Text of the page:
TL:DR, Lets add offensive weapon systems that counter effectiveness of rep power of logistics while maintaining a reasonable time till ship death to allow targeted players to react to incoming fire.

      There are so many directions that CCP could go that might allow players to deminish the effectiveness of Logi. One way would be a the introduction of a new EWAR type, that slowly reduced the effectiveness of remote repairs on the targeted ship. For example the debuff could start at 10% reduction in efficiency and each cycle could cumulatively add 10% up to an upperlimit of between 50-70%.

      If the debuff wasn’t refreshed within say 20 seconds (10 second cycle time) then it would be removed fully. So warp off of grid or getting range of the debuffing ship would allow you to receive reps. While the aggressor would want to keep you locked down and eventually break you.

      Another alternative is weapons platforms with low initial DPS which after each consecutive cycle increases in damage. Imagine a wave emitter which slowly heats up the hull of the ship (your spacepotato in a microwave). If there was a limit to amount of these weapons that could be targeted on a single ship or create (deminishing returns, lets call it ‘wave interference’) then you could ensure that large fleet would have to split their focus to several targets. The target in this case would see that they were under fire and it would be best if they could get range on the aggressor. This would give the pilot a meaningful chance at piloting his ship to safety and allow his ship to ‘cooldown’ while if his ship is successfully tackled the damage would continue to pile up until their destruction. Logistics could give the pilot more time to escape but we wouldn’t have the current stagnation that can result in high logistics counts in fleet fights.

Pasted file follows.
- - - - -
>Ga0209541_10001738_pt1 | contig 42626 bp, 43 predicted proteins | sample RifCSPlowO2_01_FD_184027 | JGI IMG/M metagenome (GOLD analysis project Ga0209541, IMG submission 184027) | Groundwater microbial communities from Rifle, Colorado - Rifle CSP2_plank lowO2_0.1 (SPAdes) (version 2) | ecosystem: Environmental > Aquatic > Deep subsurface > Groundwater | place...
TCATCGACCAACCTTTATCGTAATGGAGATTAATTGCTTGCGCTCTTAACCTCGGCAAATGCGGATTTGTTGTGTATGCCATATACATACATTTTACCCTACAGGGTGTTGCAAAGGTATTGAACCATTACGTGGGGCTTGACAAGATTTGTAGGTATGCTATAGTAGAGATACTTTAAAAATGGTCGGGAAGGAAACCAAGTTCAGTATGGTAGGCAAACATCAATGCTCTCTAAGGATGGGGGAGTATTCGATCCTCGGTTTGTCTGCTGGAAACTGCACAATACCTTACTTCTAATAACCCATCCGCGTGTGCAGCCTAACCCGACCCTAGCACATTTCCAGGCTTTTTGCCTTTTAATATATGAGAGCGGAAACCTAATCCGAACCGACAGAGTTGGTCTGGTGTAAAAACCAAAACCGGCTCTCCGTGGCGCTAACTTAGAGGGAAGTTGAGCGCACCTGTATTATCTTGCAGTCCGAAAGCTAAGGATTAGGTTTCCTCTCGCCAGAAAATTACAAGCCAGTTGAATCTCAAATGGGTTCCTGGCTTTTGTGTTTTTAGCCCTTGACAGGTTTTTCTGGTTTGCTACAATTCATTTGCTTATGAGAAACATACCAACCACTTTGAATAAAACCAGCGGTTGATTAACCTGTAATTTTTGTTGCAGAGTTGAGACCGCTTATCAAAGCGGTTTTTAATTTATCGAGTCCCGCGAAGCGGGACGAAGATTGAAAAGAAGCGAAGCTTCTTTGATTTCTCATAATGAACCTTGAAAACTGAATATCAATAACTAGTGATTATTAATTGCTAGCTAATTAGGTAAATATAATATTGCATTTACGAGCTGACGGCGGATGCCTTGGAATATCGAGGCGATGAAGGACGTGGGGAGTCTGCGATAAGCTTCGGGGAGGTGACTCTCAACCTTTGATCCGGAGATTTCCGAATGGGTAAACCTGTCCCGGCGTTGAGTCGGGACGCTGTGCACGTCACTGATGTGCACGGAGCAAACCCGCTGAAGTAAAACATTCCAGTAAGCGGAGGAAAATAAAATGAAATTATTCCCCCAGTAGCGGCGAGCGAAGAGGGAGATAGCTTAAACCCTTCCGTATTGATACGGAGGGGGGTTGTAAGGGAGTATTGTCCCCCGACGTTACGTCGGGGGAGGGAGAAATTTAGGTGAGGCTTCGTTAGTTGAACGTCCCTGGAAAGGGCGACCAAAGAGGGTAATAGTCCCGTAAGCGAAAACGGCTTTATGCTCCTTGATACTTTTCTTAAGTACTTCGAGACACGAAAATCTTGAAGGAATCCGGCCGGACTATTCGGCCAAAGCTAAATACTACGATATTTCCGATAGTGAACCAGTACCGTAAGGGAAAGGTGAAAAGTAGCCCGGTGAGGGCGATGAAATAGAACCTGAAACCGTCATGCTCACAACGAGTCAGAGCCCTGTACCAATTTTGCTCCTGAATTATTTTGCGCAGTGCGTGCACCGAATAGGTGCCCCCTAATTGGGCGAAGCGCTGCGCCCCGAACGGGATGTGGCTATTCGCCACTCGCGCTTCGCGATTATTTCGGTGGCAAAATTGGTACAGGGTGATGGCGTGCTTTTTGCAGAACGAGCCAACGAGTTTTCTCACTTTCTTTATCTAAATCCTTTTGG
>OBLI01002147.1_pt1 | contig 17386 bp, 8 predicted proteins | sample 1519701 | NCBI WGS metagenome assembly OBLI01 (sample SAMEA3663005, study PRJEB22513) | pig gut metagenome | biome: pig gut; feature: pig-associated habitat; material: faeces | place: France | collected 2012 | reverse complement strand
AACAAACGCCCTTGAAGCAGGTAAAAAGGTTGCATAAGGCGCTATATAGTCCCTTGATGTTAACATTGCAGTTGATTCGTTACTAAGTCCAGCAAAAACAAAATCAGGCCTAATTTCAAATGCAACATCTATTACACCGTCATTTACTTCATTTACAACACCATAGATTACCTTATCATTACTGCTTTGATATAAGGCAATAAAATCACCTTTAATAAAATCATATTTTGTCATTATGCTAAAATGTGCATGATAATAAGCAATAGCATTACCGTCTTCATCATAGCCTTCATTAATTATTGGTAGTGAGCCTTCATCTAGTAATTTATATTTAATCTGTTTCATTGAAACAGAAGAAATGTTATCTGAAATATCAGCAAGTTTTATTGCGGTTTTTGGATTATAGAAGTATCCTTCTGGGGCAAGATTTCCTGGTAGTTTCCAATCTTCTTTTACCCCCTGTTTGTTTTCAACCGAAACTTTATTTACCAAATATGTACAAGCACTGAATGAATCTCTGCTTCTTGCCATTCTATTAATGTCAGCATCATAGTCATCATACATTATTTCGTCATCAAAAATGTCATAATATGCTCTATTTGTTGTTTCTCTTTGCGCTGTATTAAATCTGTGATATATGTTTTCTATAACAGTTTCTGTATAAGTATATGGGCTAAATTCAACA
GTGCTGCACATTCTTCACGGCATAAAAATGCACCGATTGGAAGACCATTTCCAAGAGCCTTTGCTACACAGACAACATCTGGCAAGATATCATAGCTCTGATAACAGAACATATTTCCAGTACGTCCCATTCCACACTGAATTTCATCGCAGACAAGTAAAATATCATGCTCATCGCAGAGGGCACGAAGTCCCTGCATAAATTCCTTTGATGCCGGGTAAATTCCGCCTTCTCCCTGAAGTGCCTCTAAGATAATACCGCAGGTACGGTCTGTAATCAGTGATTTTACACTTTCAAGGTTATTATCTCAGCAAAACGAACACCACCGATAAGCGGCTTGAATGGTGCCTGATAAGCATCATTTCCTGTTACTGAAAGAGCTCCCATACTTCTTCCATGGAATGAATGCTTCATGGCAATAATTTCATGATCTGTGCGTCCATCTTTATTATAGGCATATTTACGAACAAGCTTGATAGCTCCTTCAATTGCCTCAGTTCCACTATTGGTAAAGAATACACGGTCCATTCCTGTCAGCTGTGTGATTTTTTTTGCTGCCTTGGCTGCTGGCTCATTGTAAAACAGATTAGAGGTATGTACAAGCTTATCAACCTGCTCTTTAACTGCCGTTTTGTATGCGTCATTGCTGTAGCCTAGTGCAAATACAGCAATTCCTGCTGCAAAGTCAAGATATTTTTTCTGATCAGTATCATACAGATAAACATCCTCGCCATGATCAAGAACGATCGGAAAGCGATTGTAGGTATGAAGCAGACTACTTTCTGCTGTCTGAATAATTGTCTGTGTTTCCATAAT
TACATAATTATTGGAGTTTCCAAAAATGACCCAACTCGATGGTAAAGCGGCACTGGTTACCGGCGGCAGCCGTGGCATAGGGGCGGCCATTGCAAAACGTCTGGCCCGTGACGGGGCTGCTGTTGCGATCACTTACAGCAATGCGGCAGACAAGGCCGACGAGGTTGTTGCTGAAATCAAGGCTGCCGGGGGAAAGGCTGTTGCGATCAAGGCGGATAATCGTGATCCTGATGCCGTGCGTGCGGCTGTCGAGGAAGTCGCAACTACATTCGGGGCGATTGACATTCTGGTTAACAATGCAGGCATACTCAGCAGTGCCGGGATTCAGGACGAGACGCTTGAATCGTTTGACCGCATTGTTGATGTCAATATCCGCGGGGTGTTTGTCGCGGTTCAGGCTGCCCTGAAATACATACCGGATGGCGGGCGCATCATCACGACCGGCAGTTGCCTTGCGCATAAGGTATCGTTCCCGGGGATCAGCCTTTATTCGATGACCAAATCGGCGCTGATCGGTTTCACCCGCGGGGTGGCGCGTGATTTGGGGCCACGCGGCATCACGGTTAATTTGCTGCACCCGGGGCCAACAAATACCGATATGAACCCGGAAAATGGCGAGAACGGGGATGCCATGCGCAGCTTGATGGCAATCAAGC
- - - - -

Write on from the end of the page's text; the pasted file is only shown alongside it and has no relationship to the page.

• Messiah Complex

        My (half-cooked) concept: (1) conceive of sensor strength as a point value, (2) a given hull type can be targeted by a certain number of “points” of sensor strength with no “targeting interference,” (3) once the number of points is exceeded, additional points start creating targeting interference, (4) targeting interference increases exponentially.

        What is targeting interference (TI)? It means each additional ship above the baseline has a chance to have its lock fail. Let’s say that you want to have a baseline of 10 frigates being able to lock another (one) frigate with no TI. Let’s assume that the average sensor strength of a frigate is 10 (it’s not, but it’s nice and round). A frigate-sized ship could therefore be targeted by up to 100 points of sensor strength before additional target locks start failing.

        How often do locks fail when TI starts? Oh fuck: math. You could make a formula where TI increases until 100% of locks fail after 200 points, or 1000 points, or whatever. The point is that ships that already have a lock don’t lose it, but additional ships trying to target the frigate are failing to lock at an ever-increasing rate. That includes friendly logistics ships.

        Like I said: half-cooked. But it’s an idea.